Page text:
Wise old Bird
What really surprises me is that a T-Reg bike can perform so well 15 years later. This bike will pull easily to 120mph. It is a true testament to Honda’s build quality. If you find one of these bikes with a careful owner who has pampered it, you will have in your hands a bike which will last.
The VFR800 feels cheeky, it feels willing to pull and pull, and that gloriously characterful V4 is such fun that you wonder why more manufacturers don’t make them (of course Yamaha’s successful cross plane crank motor is an in-line 4 copy of a V4, so in a way they are)
It feels more fun than usual to ride a bike like the VFR fast, because a 15 year old motorcycle shouldn’t be as good as this at dispatching roads. It is a more experienced, less shouty performance than a full on sportsbike, but nonetheless very capable. It’s not difficult to recognise that supersport bikes go fast; looking at a supremely fit supersport bike, you just know that she’ll be good fun.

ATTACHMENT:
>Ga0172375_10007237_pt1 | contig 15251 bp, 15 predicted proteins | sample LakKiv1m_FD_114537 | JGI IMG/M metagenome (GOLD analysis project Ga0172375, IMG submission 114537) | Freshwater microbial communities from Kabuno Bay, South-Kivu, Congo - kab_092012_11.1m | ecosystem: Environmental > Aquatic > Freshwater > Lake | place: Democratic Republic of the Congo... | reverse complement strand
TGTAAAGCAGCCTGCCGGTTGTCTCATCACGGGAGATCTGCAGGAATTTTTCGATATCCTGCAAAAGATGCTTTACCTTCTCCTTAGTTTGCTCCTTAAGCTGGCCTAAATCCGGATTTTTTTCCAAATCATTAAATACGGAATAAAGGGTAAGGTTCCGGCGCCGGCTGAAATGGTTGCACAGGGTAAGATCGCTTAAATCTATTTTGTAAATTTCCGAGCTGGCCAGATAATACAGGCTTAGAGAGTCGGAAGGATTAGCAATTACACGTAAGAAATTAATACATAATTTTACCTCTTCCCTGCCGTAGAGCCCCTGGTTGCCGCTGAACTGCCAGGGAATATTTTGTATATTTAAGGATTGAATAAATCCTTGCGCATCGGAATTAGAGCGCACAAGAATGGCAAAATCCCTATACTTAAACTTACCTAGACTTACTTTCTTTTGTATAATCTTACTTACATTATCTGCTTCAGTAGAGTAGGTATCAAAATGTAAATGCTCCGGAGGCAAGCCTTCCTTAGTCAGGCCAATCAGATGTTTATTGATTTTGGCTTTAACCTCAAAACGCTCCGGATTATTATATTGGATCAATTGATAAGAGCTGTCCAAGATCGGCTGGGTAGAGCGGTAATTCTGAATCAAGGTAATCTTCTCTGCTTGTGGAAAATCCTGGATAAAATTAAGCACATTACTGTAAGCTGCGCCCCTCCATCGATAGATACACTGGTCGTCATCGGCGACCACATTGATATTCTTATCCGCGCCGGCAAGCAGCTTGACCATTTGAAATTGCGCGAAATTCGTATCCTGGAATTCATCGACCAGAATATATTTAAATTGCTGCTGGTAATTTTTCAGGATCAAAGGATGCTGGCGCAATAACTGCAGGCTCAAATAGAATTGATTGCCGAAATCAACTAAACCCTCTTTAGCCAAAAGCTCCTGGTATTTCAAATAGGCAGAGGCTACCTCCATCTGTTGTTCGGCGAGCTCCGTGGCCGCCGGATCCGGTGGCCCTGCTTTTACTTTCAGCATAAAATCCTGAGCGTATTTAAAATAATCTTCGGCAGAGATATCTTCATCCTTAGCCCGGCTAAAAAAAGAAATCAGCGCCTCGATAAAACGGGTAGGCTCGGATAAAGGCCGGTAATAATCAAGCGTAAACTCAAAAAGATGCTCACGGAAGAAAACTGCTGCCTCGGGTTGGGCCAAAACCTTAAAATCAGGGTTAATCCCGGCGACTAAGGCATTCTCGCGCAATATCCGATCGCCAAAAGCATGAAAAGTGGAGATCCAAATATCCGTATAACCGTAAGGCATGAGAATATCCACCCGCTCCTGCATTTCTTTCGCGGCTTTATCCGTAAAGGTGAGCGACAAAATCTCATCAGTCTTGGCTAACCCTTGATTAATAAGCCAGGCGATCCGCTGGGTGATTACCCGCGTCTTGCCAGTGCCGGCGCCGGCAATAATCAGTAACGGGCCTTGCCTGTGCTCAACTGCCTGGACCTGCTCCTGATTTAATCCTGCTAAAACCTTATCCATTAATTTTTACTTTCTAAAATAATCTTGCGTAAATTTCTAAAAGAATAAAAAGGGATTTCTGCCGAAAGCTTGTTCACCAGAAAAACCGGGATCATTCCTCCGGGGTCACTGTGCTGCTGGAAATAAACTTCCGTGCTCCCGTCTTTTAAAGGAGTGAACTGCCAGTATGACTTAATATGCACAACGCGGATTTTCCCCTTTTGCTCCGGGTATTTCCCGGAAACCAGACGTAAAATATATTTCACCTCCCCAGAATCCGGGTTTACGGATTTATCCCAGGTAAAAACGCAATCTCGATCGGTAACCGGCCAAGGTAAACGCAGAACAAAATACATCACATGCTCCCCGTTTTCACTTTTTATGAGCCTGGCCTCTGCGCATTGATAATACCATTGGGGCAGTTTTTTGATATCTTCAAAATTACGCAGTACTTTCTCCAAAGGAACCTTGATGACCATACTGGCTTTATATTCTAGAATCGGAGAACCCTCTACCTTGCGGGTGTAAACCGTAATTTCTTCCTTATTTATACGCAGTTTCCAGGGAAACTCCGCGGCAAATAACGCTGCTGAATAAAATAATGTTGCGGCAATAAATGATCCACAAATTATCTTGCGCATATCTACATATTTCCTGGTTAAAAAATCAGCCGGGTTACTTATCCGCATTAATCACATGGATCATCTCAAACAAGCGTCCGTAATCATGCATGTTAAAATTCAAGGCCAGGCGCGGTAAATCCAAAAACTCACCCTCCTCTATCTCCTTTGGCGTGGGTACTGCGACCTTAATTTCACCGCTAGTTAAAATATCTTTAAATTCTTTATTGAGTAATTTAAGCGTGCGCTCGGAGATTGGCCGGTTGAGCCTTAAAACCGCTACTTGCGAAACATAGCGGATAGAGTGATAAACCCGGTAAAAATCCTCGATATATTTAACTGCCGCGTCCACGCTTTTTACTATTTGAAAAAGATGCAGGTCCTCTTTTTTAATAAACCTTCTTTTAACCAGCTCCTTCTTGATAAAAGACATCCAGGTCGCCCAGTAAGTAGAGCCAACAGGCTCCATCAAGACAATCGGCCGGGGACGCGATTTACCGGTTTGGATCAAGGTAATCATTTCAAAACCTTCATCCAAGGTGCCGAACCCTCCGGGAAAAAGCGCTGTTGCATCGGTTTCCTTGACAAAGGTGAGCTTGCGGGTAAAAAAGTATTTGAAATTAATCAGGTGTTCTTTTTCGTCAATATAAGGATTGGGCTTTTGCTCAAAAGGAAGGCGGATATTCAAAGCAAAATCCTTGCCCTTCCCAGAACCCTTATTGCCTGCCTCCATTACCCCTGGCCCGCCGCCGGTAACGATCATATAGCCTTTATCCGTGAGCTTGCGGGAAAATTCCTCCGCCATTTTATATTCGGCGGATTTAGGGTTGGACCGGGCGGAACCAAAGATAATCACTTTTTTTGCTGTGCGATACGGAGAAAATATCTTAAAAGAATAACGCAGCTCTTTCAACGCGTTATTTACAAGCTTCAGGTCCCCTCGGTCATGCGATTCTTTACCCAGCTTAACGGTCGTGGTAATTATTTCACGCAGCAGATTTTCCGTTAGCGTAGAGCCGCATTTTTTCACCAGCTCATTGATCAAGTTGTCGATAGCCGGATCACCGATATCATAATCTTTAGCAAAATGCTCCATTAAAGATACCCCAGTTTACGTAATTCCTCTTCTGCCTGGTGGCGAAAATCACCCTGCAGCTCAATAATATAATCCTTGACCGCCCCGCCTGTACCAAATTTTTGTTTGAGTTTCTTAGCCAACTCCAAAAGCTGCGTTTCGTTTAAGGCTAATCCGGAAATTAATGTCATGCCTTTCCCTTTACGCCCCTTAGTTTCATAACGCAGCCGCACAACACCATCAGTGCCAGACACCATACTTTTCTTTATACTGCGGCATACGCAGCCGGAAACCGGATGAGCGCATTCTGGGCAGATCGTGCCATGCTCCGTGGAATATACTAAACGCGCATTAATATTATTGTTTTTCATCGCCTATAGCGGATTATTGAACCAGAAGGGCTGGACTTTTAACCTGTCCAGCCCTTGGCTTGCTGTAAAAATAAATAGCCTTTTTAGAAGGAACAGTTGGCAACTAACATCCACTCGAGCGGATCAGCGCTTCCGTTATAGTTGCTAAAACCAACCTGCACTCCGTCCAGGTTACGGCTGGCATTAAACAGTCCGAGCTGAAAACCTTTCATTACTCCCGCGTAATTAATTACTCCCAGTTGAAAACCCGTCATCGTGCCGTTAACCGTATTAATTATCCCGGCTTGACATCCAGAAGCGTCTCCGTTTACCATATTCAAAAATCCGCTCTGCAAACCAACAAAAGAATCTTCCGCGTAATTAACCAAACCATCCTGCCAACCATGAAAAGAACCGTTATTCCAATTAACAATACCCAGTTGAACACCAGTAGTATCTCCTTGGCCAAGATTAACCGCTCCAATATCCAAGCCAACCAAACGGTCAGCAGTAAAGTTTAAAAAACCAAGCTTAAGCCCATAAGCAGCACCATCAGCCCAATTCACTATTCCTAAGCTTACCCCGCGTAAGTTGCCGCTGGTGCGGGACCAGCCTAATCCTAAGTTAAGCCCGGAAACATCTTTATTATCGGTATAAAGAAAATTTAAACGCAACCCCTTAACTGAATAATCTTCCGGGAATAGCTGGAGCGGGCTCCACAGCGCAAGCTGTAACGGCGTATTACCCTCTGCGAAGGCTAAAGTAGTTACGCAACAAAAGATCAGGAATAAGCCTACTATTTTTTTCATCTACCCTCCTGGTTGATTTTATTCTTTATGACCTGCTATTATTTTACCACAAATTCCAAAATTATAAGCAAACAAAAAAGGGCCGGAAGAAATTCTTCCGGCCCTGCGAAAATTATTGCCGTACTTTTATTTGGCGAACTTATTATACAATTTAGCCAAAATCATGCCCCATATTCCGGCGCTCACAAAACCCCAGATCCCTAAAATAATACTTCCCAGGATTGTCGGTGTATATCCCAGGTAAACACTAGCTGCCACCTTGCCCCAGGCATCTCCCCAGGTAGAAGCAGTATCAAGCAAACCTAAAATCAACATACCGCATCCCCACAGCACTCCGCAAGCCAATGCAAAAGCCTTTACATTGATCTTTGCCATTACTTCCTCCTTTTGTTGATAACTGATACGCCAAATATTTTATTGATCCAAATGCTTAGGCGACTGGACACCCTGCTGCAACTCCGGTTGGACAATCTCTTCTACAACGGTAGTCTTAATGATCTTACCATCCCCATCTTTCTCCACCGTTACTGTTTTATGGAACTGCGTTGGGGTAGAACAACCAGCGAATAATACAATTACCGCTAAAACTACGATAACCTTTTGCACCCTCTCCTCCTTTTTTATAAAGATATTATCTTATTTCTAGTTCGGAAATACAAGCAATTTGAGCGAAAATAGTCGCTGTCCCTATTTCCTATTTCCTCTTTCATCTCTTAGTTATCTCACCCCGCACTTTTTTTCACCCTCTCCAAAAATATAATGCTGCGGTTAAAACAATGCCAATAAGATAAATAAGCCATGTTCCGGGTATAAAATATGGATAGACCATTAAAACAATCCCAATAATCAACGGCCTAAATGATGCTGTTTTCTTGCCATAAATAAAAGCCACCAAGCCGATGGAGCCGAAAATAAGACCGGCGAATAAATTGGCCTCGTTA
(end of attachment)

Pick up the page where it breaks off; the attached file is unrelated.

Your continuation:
By contrast, the VFR is a slightly older model, a bit softer, and a bit curvier and carrying a bit more weight, and she’s not as desirable as she once was, but still a looker. But with these lowered expectation comes the joy of discovering that she’s an absolute hoot (that’s enough owl analogies!), really playful and fun to ride. There’s no song and dance, just the quiet efficiency of many years’ experience. You know that you’re in capable hands.
As I was riding along earlier today, I felt completely assured in the bike and the tyres. It is unseasonably warm today at 17°, but the roads are a mixture of dry, damp, and tractor mud, yet I can’t think I’d be any faster on a sports bike than I was on the VFR with its Angel GT tyres.
The brakes are combined (linked) and still perform immensely well 15 years later. Bleeding the brakes was trying, the Pirelli Angel GT tyres are everything that is good about modern tyre technology; they are quick to warm up, good in the wet, and corner with confidence. Sport-touring motorcycle tyres have to be the tyre of choice for the UK rider who rides all-year round.